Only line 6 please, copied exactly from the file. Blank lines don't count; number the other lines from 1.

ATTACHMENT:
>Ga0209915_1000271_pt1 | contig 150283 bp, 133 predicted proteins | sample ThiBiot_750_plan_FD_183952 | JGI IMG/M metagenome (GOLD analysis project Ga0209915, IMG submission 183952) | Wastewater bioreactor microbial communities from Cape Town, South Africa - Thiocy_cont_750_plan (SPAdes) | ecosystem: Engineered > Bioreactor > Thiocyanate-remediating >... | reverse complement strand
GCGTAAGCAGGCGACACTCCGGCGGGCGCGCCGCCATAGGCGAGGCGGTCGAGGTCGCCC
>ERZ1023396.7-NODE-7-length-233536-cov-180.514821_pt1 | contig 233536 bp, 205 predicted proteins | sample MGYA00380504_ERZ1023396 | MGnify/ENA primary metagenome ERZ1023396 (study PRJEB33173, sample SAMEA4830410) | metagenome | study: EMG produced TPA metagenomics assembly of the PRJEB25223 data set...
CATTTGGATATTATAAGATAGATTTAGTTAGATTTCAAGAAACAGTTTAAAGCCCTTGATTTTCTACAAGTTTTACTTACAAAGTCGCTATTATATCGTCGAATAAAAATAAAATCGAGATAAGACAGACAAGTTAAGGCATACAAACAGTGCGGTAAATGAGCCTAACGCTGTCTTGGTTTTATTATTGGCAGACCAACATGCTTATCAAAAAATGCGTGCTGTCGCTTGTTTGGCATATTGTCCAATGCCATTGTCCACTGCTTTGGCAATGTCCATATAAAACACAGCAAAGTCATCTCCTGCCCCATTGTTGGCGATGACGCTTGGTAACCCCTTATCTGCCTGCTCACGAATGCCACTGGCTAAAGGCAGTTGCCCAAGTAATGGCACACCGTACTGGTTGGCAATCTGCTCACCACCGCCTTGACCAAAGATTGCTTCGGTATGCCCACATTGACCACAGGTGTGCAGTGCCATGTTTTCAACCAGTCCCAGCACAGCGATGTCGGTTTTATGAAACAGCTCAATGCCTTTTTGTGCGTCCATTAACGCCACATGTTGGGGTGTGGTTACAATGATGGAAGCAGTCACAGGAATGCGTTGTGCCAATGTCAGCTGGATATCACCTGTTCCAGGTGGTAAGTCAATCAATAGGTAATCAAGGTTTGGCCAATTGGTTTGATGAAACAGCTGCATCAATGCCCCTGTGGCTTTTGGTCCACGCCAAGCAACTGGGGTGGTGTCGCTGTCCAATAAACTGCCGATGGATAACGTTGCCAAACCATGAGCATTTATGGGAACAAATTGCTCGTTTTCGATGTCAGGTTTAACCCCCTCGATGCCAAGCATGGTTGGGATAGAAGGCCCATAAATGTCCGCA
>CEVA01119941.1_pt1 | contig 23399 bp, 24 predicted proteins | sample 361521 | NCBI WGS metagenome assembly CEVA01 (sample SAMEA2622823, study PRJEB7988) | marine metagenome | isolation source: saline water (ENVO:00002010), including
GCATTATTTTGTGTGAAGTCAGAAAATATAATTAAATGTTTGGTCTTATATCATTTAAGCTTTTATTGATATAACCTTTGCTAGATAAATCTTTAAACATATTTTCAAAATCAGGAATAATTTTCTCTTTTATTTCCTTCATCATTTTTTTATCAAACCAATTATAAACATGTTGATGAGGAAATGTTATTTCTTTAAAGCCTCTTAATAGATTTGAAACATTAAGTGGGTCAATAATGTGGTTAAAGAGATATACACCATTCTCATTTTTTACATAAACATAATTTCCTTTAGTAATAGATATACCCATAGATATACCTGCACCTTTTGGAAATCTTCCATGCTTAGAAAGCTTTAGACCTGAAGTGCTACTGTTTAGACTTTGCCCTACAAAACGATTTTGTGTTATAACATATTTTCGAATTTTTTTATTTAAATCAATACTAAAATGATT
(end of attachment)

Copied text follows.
GCATTATTTTGTGTGAAGTCAGAAAATATAATTAAATGTTTGGTCTTATATCATTTAAGCTTTTATTGATATAACCTTTGCTAGATAAATCTTTAAACATATTTTCAAAATCAGGAATAATTTTCTCTTTTATTTCCTTCATCATTTTTTTATCAAACCAATTATAAACATGTTGATGAGGAAATGTTATTTCTTTAAAGCCTCTTAATAGATTTGAAACATTAAGTGGGTCAATAATGTGGTTAAAGAGATATACACCATTCTCATTTTTTACATAAACATAATTTCCTTTAGTAATAGATATACCCATAGATATACCTGCACCTTTTGGAAATCTTCCATGCTTAGAAAGCTTTAGACCTGAAGTGCTACTGTTTAGACTTTGCCCTACAAAACGATTTTGTGTTATAACATATTTTCGAATTTTTTTATTTAAATCAATACTAAAATGATT